The Old New Thing

A look inside WinInet's index.dat file and changes in IE7 and Vista

My frequent bicycling buddy Ari Pernick wrote a couple of articles over on the Windows Network Development blog on the topic of the index.dat file, which appears to have gotten a bit of attention lately. This past weekend, I joined Ari and another friend in a ride along the Upper Loop of the annual Tour De Peaks bicycle ride. I'd never ...

Candidate for most obscure keyboard shortcut: Shift+F8

One of the most obscure keyboard shortcuts has got to be Shift+F8, which is used for listbox discontiguous extended selection. Man, what a mouthful. KB article Q301583 doesn't help matters by listing this keyboard shortcut under "Dialog box keyboard shortcuts" even though it isn't a dialog box keyboard shortcut. It's a listbox keyboard ...

Even more about C# anonymous methods, from the source

If you want to know still more about C# anonymous methods, you can check out the web site of Grant Richins who has an entire category devoted to anonymous methods, and he should know, since he actually implemented them. Now that CLR week is over, I'm curious what you all thought of it. Would you like to see another CLR week at some point...

The day Tully's ran out of coffee

Today, Tully's coffee shops begin offering free Wi-Fi (in shops where Wi-Fi is available). Tully's isn't as widespread as Starbucks, but it's the best of the major chain coffee shops in the Seattle area, according to a highly unscientific poll of my friends. Seeing Tully's name back in the news reminded me of an incident that occurred to one...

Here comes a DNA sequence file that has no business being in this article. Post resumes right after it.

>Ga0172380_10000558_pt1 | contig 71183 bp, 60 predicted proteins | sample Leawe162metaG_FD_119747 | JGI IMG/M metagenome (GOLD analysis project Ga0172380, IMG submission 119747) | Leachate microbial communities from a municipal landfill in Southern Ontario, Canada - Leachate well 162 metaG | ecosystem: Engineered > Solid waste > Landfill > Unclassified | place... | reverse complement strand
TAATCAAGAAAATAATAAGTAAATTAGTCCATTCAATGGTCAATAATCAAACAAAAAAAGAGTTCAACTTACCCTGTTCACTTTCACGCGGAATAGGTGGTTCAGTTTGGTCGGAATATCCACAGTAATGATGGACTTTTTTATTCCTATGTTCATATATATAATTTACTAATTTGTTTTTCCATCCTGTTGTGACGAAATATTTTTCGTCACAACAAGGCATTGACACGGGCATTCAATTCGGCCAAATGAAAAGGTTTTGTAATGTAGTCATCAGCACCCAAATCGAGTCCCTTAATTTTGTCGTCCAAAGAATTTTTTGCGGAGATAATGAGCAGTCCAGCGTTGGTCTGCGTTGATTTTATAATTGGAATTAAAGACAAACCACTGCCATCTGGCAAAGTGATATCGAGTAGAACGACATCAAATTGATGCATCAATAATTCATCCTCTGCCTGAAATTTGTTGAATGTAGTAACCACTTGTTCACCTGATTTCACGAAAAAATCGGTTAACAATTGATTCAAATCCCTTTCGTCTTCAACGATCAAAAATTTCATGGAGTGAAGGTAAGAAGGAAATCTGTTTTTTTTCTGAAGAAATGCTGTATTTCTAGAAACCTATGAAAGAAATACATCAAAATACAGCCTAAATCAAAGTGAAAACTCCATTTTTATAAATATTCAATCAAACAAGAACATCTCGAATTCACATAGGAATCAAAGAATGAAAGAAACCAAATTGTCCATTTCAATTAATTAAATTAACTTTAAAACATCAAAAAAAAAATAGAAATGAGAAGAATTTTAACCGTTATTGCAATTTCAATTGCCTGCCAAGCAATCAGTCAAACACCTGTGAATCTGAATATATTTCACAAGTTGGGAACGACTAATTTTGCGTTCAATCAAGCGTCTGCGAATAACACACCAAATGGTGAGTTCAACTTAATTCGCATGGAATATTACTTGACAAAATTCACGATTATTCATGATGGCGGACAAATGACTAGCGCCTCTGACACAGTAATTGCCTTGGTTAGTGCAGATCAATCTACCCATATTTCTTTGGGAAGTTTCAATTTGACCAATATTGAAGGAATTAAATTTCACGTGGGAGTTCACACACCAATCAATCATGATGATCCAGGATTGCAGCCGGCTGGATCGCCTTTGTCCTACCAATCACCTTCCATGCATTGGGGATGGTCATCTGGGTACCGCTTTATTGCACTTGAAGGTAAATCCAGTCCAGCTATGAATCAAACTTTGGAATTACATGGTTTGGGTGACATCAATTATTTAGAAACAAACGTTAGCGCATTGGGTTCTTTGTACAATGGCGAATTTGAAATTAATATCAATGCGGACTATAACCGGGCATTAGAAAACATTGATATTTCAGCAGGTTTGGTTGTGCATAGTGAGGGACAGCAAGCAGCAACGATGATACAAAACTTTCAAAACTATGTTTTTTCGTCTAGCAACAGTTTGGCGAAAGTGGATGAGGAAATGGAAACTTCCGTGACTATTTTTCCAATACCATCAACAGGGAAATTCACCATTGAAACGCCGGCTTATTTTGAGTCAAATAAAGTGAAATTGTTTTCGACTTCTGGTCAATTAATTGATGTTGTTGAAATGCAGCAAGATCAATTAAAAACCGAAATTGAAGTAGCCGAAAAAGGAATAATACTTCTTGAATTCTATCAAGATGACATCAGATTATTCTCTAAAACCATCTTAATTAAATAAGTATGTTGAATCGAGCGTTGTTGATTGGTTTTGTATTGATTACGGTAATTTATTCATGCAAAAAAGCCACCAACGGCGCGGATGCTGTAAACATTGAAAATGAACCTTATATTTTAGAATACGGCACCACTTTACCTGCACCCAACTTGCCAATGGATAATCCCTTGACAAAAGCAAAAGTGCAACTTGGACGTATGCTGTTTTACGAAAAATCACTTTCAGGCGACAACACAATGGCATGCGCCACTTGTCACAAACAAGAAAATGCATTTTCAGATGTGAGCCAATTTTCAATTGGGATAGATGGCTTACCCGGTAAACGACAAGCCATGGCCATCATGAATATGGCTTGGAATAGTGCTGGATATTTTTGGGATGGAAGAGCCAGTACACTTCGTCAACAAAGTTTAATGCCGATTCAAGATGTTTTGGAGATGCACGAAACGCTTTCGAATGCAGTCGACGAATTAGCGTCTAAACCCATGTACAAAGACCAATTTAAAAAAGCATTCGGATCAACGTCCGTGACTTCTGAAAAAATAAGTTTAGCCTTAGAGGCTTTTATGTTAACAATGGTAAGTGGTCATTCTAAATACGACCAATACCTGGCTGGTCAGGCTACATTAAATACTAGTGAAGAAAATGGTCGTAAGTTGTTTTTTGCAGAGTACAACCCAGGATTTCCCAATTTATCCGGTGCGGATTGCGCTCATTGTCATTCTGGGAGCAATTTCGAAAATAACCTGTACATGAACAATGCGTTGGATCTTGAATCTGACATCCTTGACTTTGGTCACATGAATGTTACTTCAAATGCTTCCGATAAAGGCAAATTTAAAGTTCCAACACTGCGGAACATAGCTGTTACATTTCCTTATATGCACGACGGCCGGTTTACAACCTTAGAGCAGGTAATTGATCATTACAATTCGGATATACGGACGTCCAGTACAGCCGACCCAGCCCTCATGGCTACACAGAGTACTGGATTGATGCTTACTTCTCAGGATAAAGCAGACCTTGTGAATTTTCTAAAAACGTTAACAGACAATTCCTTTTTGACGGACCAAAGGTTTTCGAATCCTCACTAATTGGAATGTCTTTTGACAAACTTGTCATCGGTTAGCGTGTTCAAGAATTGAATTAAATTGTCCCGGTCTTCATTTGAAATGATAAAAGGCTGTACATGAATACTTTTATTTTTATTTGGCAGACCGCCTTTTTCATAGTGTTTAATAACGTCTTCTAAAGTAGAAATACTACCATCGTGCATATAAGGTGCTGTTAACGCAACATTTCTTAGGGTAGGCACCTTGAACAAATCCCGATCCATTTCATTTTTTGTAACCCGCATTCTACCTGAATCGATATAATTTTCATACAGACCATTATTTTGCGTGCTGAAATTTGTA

News Flash: Big houses also cost more to cool

Perhaps as a counterpart to the fact that big houses have bigger heating bills, NPR yesterday pointed out that bigger houses use more electricity for cooling. (NPR looks not at the "surprise" of big-house owners over the cost of energy, but rather the consequences of these big houses on the energy grid. But the headline was hard to pass up...

C# nested classes are like C++ nested classes, not Java inner classes

When you declare a class inside another class, the inner class still acts like a regular class. The nesting controls access and visibility, but not behavior. In other words, all the rules you learned about regular classes also apply to nested classes. The this keyword in an instance methods of a class (nested or not) can be used to access ...
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